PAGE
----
Want to share your content on R-bloggers? click here if you have a blog, or here if you don't.

A square Le Monde mathematical puzzle:

Given a triplet (a,b,c) of integers, with a? Can you find the triplet (a,b,c) that produces the sum a+b+c closest to 1000?

This is a rather interesting challenge and a brute force resolution does not produce interesting results. For instance, using the function is.whole from the package Rpmfr, the R functions

ess <- function(a,b,k){
#assumes a<b<k
ess=is.whole(sqrt(a+b))&
is.whole(sqrt(b+k))&
is.whole(sqrt(a+k))&
is.whole(sqrt(a+b+k))
mezo=is.whole(sqrt(c((a+k+1):(b+k-1),(b+k+1):(a+b+k-1))))
return(ess&(sum(mezo==0)))
}


and

quest1<-function(a){
b=a+1
while (b<1000*a){
if (is.whole(sqrt(a+b))){
k=b+1
while (k<100*b){
if (is.whole(sqrt(a+k))&is.whole(b+k))
if (ess(a,b,k)) break()
k=k+1}}
b=b+1}
return(c(a,b,k))
}


do not return any solution when a=1,2,3,4,5

Looking at the property that a+b,a+c,b+c, and a+b+c are perfect squares α²,β²,γ², and δ². This implies that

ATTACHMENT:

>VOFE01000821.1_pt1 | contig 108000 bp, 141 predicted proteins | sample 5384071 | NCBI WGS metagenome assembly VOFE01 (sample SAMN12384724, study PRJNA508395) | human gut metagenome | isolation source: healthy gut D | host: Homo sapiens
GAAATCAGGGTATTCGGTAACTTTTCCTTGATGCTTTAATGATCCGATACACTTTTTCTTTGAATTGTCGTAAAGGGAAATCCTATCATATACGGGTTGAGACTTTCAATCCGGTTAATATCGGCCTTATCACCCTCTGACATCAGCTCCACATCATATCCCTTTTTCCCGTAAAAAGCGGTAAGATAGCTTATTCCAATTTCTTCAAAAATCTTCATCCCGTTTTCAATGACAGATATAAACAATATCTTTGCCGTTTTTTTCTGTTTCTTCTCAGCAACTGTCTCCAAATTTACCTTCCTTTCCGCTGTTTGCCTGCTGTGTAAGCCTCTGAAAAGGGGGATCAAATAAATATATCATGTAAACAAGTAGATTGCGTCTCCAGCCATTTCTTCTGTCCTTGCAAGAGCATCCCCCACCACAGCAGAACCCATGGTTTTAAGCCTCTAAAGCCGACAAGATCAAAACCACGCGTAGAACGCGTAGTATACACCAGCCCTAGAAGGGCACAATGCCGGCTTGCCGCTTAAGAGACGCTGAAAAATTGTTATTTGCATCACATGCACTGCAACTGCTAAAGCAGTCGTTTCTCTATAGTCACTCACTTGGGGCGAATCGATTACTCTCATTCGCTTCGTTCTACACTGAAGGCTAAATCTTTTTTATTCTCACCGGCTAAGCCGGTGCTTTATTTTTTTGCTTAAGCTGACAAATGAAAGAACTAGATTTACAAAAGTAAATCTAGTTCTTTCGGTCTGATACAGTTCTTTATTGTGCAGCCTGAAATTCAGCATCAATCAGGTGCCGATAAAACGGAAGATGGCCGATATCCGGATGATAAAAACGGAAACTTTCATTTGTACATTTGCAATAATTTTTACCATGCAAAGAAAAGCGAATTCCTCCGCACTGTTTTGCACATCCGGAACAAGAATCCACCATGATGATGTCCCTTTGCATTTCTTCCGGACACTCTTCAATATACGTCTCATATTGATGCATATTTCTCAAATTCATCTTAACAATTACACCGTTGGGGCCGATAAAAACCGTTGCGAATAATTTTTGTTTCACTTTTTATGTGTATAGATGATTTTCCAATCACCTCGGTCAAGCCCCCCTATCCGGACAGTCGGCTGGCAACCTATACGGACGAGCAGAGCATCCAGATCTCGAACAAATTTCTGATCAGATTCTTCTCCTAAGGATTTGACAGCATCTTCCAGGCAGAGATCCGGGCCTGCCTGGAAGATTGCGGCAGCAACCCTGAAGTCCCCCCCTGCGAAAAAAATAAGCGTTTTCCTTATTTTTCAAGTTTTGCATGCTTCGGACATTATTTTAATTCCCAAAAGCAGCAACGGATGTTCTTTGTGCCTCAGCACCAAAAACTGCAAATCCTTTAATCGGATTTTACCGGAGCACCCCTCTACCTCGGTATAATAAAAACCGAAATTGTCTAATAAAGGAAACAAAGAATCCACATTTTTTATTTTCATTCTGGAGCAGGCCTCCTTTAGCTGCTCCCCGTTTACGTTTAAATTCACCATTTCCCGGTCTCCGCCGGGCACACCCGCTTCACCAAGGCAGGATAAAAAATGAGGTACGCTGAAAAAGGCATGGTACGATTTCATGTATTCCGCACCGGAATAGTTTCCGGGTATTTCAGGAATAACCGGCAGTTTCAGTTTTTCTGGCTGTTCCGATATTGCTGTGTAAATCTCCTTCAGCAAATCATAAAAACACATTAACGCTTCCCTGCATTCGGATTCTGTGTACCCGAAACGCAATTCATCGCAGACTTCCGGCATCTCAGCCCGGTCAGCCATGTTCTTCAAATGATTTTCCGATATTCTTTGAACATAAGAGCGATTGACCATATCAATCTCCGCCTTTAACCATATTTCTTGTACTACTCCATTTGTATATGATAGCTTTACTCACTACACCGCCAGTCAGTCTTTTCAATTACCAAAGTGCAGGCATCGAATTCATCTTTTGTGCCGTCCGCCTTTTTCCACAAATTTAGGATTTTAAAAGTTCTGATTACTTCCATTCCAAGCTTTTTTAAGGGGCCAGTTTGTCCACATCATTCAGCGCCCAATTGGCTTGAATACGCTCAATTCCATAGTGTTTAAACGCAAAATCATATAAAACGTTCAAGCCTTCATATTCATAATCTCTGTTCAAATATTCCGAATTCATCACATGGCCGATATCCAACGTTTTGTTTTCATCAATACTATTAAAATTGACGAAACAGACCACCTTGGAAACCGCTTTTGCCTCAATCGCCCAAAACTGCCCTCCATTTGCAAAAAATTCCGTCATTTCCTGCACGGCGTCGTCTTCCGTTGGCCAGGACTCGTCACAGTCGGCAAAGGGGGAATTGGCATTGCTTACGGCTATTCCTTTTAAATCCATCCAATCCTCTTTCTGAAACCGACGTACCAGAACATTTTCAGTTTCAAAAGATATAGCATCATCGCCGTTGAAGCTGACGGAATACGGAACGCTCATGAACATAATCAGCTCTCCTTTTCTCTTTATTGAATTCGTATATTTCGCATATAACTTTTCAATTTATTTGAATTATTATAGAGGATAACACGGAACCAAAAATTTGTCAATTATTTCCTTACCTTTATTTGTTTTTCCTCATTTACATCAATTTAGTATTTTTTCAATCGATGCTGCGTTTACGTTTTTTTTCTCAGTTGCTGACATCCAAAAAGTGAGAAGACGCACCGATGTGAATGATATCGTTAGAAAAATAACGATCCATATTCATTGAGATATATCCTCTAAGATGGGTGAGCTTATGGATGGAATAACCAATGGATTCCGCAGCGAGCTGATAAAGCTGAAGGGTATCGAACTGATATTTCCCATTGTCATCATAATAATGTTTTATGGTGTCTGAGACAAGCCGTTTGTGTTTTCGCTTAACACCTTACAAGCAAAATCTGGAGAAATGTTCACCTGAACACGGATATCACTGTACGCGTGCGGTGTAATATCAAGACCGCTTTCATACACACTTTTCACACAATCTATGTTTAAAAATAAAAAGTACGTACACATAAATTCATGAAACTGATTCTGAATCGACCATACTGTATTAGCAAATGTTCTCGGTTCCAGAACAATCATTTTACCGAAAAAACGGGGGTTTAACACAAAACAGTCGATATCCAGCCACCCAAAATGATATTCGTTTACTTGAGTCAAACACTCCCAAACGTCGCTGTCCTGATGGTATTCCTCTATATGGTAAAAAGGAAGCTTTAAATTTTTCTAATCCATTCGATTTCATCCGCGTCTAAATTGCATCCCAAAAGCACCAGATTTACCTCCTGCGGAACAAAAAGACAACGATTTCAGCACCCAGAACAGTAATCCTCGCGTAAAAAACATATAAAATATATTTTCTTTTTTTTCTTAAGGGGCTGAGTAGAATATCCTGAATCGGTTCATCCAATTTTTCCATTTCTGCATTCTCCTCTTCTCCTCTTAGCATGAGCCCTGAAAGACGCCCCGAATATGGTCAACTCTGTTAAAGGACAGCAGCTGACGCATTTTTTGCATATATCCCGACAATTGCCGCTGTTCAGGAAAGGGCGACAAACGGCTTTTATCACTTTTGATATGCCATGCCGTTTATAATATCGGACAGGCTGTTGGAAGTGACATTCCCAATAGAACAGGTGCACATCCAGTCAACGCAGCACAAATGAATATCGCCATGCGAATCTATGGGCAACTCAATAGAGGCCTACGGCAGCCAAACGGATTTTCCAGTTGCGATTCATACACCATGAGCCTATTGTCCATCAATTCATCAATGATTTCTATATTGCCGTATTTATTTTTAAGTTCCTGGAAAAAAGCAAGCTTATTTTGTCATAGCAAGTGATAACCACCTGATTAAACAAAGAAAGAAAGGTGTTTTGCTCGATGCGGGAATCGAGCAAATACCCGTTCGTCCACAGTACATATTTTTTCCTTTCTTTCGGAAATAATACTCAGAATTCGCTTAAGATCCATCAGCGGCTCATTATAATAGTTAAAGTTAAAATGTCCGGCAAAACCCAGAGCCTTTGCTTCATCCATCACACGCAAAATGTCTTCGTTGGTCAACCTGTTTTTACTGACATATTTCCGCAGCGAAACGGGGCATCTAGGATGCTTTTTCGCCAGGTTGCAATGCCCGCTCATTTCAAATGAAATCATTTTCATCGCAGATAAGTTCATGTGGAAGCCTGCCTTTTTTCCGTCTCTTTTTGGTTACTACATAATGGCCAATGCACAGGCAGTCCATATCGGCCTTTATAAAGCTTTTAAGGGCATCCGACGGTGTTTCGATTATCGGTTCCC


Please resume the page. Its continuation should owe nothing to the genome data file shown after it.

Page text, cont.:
a=(δ+β)(δ-β), b=(δ+γ)(δ-γ), and c=(δ+α)(δ-α)

with 1<α<β<γ<δ. If we assume β²,γ², and δ² consecutive squares, this means β=γ-1 and δ=γ+1, hence

a=4γ, b=2γ+1, and c=(γ+1+α)(γ+1-α)

which leads to only two terms to examine. Hence writing another R function

abc=function(al,ga){
a=4*ga
b=2*ga+1
k=(ga+al+1)*(ga-al+1)
return(c(a,b,k))}


and running a check for the smallest values of α and γ leads to the few solutions available:

> for (ga in 3:1e4)
for(al in 1:(ga-2))
if (ess(abc(al,ga))) print(abc(al,ga))
[1] 80 41 320
[1] 112 57 672
[1] 192 97 2112
[1] 240 121 3360
[1] 352 177 7392
[1] 416 209 10400
[1] 560 281 19040
[1] 640 321 24960
[1] 816 409 40800
[1] 912 457 51072


Filed under: Kids, R Tagged: Alice and Bob, is.whole, Le Monde, mathematical puzzle, R, recursive function, Rmpfr